As Some Midwest Farmers Struggle With Historic Flooding, Ohio Valley Ethanol Producers See Boost
Mick Henderson runs the Commonwealth Agri-Energy ethanol plant in western Kentucky. He said the past year for U.S. ethanol producers, including in the Ohio Valley, has been rough.
“We’ve just passed our 15th anniversary just now, and this is going to be one of our weakest years,” Henderson said.
Ethanol prices have been down the past year because supply of the grain-based fuel is at a record high. Retaliatory tariffs on corn from countries like China have also hurt prices because corn and grain targeted by tariffs are used by ethanol plants.
Henderson said flooding has shut down some ethanol production farther west in Nebraska, Iowa, and South Dakota. The plants closed down in those three states reportedly make up a sixth of U.S. ethanol production. Ohio Valley ethanol producers are seeing a short-term boost to their profits because they’re making up for that lost supply, but he said the help is minimal.
“If I were losing ten cents a gallon. I would be break even today,” Henderson said.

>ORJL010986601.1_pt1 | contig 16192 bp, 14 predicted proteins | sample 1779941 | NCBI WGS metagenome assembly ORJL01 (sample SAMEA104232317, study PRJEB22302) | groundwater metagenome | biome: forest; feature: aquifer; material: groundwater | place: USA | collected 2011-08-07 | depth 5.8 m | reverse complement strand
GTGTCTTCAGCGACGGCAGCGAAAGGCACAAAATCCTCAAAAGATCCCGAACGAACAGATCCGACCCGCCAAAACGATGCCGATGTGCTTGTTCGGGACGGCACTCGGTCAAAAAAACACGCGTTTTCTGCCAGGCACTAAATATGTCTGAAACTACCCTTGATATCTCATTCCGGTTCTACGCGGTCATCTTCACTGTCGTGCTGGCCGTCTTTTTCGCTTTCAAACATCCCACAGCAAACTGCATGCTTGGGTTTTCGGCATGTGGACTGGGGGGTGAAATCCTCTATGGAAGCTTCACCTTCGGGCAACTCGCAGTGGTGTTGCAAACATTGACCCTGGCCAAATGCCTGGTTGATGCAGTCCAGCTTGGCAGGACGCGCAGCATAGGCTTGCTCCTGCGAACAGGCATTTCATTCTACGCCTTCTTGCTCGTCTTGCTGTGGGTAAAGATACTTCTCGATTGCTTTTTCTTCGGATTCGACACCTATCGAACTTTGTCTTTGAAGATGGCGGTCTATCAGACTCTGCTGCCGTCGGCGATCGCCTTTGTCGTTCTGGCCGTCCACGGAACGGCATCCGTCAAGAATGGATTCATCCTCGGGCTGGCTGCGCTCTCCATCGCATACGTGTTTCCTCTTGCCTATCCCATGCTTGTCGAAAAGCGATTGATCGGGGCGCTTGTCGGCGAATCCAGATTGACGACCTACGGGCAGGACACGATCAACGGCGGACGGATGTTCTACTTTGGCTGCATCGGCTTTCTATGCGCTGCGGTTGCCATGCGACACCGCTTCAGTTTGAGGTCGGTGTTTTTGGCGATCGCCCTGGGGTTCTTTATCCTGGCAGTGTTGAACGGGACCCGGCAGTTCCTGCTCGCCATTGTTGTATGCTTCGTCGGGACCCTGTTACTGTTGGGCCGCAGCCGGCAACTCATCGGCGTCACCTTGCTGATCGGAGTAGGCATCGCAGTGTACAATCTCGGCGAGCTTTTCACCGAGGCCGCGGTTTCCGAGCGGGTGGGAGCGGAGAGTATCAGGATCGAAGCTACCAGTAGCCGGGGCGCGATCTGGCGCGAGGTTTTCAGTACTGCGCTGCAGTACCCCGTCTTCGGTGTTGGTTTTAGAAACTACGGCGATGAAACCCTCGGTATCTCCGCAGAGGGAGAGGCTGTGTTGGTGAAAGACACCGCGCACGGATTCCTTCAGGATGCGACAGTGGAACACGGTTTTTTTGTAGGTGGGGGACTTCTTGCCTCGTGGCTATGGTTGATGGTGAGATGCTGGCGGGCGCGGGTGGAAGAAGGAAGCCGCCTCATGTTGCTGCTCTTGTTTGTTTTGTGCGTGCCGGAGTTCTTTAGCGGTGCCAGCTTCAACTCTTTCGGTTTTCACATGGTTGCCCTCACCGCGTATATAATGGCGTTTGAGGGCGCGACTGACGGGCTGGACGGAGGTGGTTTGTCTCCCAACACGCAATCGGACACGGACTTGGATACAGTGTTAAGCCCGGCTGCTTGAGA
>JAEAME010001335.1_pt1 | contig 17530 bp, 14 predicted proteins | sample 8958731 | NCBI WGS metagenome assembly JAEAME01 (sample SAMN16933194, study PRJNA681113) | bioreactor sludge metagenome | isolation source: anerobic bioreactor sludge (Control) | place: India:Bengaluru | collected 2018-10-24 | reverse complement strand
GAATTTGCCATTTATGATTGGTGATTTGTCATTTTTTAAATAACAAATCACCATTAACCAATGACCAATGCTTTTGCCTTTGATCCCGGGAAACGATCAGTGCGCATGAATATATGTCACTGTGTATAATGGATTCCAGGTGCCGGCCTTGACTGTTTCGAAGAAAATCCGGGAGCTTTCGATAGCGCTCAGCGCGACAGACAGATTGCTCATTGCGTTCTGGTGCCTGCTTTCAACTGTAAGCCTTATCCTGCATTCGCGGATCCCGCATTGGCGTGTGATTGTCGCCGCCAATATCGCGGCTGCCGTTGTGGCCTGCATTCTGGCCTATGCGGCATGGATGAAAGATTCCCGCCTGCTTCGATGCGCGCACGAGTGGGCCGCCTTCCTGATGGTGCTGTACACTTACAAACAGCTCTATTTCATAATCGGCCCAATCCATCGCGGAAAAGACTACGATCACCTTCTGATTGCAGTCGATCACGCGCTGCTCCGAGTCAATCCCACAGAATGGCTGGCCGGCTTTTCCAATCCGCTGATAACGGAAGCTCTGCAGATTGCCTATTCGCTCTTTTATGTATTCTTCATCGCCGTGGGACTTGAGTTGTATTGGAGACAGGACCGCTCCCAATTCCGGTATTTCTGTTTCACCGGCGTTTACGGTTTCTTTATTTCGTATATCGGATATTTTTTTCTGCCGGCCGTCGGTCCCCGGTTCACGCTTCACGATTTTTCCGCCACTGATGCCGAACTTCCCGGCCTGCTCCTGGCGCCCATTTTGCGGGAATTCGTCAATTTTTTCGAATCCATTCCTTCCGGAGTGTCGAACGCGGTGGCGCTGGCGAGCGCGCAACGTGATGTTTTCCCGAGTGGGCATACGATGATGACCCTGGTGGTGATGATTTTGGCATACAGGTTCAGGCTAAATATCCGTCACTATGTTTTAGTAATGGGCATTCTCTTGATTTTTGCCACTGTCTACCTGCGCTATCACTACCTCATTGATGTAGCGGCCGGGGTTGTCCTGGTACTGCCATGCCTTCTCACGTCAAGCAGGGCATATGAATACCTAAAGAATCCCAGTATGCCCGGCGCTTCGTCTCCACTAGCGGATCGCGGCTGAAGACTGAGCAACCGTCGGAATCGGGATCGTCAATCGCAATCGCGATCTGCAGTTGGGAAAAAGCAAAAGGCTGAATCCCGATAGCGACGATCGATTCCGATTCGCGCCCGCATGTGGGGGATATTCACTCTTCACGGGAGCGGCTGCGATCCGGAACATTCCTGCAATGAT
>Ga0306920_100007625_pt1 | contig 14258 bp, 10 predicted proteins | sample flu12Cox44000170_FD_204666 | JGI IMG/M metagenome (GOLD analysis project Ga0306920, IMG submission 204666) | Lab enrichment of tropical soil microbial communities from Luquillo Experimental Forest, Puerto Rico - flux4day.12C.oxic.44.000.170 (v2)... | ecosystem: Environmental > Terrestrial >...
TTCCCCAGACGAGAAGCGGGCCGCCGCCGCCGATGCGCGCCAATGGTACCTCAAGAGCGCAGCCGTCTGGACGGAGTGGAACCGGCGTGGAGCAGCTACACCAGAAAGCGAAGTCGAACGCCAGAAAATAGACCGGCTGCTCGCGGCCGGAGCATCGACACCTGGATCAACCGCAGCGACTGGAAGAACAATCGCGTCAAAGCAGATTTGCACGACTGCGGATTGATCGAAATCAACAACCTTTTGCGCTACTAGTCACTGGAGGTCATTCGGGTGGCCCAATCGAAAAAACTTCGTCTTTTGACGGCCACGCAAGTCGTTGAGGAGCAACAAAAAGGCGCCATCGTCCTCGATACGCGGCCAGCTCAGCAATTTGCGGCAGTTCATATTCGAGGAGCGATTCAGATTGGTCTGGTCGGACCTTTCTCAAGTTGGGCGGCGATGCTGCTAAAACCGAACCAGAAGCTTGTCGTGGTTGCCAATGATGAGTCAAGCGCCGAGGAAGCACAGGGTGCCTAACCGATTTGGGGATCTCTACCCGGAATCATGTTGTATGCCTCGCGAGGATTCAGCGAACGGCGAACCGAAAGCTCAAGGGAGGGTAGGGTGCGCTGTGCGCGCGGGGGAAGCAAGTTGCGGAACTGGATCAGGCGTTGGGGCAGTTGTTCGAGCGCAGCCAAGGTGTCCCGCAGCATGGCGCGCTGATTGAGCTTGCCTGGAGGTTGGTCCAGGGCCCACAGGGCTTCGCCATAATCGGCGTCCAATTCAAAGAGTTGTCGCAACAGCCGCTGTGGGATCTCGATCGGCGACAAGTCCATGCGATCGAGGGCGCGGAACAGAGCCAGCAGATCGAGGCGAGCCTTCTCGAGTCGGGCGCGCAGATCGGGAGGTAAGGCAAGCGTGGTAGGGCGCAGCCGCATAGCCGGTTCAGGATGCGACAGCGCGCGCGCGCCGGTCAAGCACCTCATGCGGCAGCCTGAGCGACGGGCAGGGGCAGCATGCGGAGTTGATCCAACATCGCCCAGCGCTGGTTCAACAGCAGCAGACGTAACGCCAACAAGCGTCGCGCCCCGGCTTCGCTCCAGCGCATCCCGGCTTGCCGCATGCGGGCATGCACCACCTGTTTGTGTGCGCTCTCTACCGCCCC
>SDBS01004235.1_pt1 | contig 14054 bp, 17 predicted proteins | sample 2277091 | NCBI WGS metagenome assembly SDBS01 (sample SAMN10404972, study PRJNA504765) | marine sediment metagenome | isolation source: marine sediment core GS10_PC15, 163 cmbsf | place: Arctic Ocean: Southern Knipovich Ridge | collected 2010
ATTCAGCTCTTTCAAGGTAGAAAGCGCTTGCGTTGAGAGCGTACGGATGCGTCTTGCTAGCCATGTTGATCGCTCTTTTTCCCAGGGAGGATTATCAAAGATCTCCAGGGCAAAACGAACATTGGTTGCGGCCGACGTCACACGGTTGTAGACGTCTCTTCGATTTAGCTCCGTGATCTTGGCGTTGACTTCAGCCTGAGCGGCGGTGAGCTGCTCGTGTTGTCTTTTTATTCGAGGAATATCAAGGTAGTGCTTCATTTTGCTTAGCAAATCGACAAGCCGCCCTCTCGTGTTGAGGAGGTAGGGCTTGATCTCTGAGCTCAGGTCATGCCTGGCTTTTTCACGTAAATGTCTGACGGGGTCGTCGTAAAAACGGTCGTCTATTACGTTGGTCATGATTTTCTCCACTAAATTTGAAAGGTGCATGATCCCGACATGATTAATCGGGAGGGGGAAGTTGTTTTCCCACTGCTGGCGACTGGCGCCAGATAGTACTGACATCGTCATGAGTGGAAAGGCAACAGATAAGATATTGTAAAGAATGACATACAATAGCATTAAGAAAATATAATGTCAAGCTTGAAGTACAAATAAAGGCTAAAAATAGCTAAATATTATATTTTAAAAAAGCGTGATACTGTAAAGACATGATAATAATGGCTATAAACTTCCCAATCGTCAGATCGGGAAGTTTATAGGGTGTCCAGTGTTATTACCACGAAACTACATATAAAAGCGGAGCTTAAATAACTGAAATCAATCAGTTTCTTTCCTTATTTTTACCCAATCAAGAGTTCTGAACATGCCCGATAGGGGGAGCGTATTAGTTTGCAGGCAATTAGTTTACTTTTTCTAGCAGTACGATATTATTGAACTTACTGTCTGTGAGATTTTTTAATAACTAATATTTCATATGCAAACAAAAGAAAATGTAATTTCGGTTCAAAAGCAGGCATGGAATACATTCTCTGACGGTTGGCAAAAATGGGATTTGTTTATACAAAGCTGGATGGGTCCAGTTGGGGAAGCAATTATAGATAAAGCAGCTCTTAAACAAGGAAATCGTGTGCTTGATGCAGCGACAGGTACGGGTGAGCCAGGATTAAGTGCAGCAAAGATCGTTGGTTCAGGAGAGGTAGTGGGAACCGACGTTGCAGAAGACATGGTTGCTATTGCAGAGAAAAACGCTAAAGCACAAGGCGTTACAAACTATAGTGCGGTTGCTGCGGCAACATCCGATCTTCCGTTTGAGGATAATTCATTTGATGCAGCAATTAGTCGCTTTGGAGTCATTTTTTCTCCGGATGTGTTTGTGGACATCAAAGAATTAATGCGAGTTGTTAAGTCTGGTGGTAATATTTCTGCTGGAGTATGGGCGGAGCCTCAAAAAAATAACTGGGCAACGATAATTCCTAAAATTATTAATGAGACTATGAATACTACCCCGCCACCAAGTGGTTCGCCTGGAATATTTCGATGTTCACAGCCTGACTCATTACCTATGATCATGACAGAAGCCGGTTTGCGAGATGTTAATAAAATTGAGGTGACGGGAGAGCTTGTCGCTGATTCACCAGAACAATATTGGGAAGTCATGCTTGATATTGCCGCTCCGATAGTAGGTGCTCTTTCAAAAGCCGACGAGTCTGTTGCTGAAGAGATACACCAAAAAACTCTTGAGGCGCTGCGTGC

Like many Ohio Valley farmers, he’s also hoping for tariffs on corn to lifted soon once trade negotiations with China are resolved.
“Such a large part of our commodity market goes to China, including ethanol, and the tariffs are just too high that it pretty much shut it off. So we’re waiting with bated breath on that deal.”
On the other hand, farmers who provide corn and grain to these ethanol plants are generally protected against the struggles of the ethanol industry.
Ohio Corn and Wheat Growers Director of Government and Industry Affairs John Torres said most farmers lock in the prices they get for their corn months in advance.
“If you’re a large enough farmer, you’re going to enter into delivery contracts or price contracts, whether it’s a grain elevator, a pet food processor or an ethanol plant,” Torres said.
Most Ohio Valley ethanol producers are waiting out the effects of the trade war and looking to other priorities. Three Rivers Energy commodities manager Wade Sauerbrey in east Ohio says ethanol prices can change quickly.
“I think everybody’s just playing it close to the vest here to see what happens. You get one tweet from somebody, and there’s a knee jerk reaction in the market,” Sauerbrey said. “And you’ll see a little bit of uptick [in prices].”
Sauerbrey said one of those priorities is a proposed Environmental Protection Agency rule to allow E15 fuel, a gasoline mix that uses more ethanol, to be sold year-round. Many ethanol producers say it could be a boon to their industry. The Clean Air Act prohibits the summertime sale of E15 fuel, due to concerns of increased air pollution.
The EPA is taking public comment on the rule through May.